GE has an underactive "ecomagination". In their new commercial, which is titled "fishing" and can be viewed at ecomagination.com, a fishing boat hauls a net overflowing with clear and fresh bottles of water from the ocean. The fishermen excitedly sort through their catch; one proudly displays an impressive four foot long bottle. A voiceover boasts that GE technology is turning saltwater into drinkable water.
The practice of making ocean water safe for human consumption is less ecological and innovative than it is disturbing. If there is a need for this technology it is because we are depleting and damaging our freshwater resources. GE's "ecomagination" campaign suggests we should solve a problem we have created not by learning from our mistakes but by stepping on as-yet untapped, undepleted, and less damaged resources. It suggests that if the water around us is disappearing or dirty, we should drink up and pollute away. GE will come to the rescue.
But beyond being troubled by the underlying message of the ad, I question the efficacy of the ad itself. If the "ecoimagination" campaign is meant to appeal to the eco-conscious, it is a sure misfire. Not only might GE's desalinization technology be unimpressive to this demographic, but the imagery used in the ad will likely evoke thoughts opposite those intended by the execs who conceptualized the ad.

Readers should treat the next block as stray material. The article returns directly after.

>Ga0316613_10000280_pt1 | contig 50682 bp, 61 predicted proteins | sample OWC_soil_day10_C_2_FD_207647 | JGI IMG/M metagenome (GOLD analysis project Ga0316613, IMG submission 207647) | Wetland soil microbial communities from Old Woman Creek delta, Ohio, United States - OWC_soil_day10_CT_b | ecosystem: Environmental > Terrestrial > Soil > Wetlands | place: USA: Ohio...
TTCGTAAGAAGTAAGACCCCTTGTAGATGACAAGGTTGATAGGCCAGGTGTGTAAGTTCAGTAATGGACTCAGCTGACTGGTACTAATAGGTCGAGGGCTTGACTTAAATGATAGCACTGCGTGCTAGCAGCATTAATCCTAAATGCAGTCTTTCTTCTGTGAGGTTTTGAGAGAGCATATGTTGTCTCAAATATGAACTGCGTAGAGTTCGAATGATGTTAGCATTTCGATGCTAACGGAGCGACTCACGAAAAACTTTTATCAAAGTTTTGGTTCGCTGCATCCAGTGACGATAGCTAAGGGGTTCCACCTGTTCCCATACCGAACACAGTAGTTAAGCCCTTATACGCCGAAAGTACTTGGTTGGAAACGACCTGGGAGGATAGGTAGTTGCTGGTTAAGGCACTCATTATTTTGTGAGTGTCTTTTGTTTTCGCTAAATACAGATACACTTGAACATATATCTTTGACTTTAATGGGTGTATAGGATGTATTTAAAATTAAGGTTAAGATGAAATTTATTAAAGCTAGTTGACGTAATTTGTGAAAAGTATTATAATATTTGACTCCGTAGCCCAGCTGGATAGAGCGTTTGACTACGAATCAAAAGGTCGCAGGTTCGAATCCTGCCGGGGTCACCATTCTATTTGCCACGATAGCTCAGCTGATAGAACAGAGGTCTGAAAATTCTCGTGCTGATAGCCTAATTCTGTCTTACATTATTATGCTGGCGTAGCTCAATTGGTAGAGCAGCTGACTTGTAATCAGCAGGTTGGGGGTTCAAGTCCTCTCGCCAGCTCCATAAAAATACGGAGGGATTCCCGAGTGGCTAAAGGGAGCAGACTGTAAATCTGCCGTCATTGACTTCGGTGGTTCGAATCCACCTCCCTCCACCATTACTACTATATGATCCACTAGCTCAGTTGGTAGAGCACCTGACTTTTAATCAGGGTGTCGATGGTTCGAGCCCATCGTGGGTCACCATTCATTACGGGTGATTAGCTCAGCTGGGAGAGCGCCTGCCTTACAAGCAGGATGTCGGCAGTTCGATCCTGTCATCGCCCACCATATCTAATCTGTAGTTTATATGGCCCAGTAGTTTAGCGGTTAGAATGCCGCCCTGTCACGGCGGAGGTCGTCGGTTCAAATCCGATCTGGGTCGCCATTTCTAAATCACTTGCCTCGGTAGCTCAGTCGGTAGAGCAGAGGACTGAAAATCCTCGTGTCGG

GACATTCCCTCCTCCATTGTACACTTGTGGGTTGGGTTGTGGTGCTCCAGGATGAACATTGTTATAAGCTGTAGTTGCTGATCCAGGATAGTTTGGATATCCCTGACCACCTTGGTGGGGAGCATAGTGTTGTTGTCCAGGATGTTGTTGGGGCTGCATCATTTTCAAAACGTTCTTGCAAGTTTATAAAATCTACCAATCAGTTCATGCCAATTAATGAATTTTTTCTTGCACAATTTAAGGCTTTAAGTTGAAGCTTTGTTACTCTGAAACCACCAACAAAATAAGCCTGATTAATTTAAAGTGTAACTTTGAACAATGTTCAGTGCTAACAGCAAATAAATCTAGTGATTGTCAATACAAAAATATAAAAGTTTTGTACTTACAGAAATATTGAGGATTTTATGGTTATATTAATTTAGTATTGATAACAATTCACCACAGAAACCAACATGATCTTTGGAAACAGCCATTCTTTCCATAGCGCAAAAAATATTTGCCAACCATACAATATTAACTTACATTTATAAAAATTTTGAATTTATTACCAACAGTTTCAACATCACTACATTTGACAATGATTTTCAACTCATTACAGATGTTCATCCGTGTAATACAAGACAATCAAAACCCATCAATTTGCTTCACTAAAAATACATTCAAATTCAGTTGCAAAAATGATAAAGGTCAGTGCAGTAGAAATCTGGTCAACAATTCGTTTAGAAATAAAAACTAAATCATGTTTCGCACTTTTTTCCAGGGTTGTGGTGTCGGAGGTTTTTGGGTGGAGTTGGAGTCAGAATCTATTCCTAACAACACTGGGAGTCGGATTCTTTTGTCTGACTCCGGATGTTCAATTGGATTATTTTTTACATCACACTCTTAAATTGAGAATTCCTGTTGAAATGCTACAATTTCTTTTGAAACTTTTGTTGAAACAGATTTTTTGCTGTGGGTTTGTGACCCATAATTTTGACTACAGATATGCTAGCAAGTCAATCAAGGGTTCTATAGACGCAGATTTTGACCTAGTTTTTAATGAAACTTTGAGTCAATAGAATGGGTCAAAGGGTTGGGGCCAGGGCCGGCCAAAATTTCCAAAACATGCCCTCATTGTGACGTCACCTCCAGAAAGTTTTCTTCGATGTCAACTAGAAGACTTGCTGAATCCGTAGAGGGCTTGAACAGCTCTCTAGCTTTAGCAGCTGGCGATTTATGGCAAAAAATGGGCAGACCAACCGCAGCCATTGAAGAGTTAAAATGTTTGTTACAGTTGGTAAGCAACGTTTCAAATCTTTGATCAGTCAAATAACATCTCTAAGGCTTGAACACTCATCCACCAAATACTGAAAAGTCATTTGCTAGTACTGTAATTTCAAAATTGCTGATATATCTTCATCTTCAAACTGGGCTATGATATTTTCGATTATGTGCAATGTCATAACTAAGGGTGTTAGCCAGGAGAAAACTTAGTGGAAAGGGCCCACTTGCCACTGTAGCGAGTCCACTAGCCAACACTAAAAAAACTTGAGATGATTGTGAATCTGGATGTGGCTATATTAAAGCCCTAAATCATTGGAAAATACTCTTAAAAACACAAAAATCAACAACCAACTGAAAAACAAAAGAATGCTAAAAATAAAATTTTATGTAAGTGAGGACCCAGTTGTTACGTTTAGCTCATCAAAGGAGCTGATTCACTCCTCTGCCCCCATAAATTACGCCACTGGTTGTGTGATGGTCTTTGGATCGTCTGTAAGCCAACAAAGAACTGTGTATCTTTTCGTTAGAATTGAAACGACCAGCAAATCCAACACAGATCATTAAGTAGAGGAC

For example, the ecologically aware tend to be concerned about the resources used in bottling water; seeing hundreds of plastic bottles hauled out of the ocean could bring to mind waste and environmental destruction rather than joyously clean and bountiful harvest. Furthermore, recent research suggests the ocean's fish supplies will largely disappear by the middle of this century at current fishing rates, so likening exploitation of the ocean's water to that of the ocean's fish is more likely to disturb than impress anyone who is thinking beyond what store their next Dasani will come from.